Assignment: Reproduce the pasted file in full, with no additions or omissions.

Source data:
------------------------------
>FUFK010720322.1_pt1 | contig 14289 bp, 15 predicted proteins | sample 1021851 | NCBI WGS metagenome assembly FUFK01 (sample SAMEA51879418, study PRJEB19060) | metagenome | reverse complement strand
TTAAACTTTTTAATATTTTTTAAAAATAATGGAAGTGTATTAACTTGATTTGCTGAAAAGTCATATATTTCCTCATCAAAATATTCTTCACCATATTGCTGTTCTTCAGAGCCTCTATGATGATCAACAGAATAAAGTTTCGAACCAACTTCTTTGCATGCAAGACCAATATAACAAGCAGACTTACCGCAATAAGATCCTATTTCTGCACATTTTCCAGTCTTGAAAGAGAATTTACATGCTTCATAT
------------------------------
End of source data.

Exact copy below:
>FUFK010720322.1_pt1 | contig 14289 bp, 15 predicted proteins | sample 1021851 | NCBI WGS metagenome assembly FUFK01 (sample SAMEA51879418, study PRJEB19060) | metagenome | reverse complement strand
TTAAACTTTTTAATATTTTTTAAAAATAATGGAAGTGTATTAACTTGATTTGCTGAAAAGTCATATATTTCCTCATCAAAATATTCTTCACCATATTGCTGTTCTTCAGAGCCTCTATGATGATCAACAGAATAAAGTTTCGAACCAACTTCTTTGCATGCAAGACCAATATAACAAGCAGACTTACCGCAATAAGATCCTATTTCTGCACATTTTCCAGTCTTGAAAGAGAATTTACATGCTTCATAT